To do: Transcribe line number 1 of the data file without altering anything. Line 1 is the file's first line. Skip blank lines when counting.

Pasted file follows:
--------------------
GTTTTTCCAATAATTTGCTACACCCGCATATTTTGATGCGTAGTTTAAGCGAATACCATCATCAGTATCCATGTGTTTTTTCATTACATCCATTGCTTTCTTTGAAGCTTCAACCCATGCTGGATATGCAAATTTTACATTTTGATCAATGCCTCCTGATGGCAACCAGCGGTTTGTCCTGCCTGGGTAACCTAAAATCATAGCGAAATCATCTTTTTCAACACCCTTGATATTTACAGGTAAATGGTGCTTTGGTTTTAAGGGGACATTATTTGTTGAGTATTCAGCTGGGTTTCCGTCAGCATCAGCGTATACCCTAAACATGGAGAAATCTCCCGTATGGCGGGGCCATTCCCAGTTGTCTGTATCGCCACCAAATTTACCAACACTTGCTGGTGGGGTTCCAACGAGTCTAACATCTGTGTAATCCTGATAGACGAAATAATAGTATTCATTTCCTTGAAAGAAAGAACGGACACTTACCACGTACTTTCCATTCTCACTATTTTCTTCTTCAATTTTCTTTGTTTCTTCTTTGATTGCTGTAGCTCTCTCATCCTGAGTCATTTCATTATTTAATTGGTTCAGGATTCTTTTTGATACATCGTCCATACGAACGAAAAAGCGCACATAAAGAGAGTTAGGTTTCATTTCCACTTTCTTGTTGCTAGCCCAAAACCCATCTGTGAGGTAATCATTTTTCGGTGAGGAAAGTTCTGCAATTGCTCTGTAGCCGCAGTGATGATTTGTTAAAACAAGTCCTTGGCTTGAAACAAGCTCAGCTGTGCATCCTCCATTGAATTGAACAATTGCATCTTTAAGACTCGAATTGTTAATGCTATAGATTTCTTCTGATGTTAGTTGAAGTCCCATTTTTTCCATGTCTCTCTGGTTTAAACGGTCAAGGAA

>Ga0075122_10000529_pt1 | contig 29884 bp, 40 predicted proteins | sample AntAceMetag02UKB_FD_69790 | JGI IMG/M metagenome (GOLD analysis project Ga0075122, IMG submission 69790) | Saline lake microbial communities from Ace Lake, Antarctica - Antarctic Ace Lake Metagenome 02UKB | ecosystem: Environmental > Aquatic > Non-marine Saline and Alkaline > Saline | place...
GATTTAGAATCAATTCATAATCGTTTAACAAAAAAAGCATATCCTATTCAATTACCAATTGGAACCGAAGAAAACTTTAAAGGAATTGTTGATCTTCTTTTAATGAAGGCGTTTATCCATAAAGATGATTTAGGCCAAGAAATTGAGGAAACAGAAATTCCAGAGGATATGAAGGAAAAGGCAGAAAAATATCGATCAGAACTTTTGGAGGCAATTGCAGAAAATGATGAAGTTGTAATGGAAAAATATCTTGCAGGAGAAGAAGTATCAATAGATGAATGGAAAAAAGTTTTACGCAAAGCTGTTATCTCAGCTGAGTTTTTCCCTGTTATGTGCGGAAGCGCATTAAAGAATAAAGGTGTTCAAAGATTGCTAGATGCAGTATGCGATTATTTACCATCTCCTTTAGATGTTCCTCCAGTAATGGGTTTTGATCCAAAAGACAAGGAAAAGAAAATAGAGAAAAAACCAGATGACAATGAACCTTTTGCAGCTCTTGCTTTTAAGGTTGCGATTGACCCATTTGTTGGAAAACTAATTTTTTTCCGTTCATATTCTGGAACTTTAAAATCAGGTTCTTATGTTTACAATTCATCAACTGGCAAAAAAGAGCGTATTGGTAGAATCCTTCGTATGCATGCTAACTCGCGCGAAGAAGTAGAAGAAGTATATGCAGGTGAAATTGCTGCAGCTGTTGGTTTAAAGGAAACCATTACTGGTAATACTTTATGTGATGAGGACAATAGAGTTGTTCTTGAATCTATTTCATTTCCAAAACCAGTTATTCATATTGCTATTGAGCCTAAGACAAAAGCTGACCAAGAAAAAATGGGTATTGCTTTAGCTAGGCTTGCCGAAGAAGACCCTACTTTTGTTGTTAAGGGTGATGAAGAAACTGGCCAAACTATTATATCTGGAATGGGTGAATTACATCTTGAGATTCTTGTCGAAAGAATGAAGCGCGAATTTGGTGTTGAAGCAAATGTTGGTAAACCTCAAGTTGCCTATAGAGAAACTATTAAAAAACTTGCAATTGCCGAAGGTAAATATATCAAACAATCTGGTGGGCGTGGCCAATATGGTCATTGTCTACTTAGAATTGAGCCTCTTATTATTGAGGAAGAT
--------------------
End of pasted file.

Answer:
GTTTTTCCAATAATTTGCTACACCCGCATATTTTGATGCGTAGTTTAAGCGAATACCATCATCAGTATCCATGTGTTTTTTCATTACATCCATTGCTTTCTTTGAAGCTTCAACCCATGCTGGATATGCAAATTTTACATTTTGATCAATGCCTCCTGATGGCAACCAGCGGTTTGTCCTGCCTGGGTAACCTAAAATCATAGCGAAATCATCTTTTTCAACACCCTTGATATTTACAGGTAAATGGTGCTTTGGTTTTAAGGGGACATTATTTGTTGAGTATTCAGCTGGGTTTCCGTCAGCATCAGCGTATACCCTAAACATGGAGAAATCTCCCGTATGGCGGGGCCATTCCCAGTTGTCTGTATCGCCACCAAATTTACCAACACTTGCTGGTGGGGTTCCAACGAGTCTAACATCTGTGTAATCCTGATAGACGAAATAATAGTATTCATTTCCTTGAAAGAAAGAACGGACACTTACCACGTACTTTCCATTCTCACTATTTTCTTCTTCAATTTTCTTTGTTTCTTCTTTGATTGCTGTAGCTCTCTCATCCTGAGTCATTTCATTATTTAATTGGTTCAGGATTCTTTTTGATACATCGTCCATACGAACGAAAAAGCGCACATAAAGAGAGTTAGGTTTCATTTCCACTTTCTTGTTGCTAGCCCAAAACCCATCTGTGAGGTAATCATTTTTCGGTGAGGAAAGTTCTGCAATTGCTCTGTAGCCGCAGTGATGATTTGTTAAAACAAGTCCTTGGCTTGAAACAAGCTCAGCTGTGCATCCTCCATTGAATTGAACAATTGCATCTTTAAGACTCGAATTGTTAATGCTATAGATTTCTTCTGATGTTAGTTGAAGTCCCATTTTTTCCATGTCTCTCTGGTTTAAACGGTCAAGGAA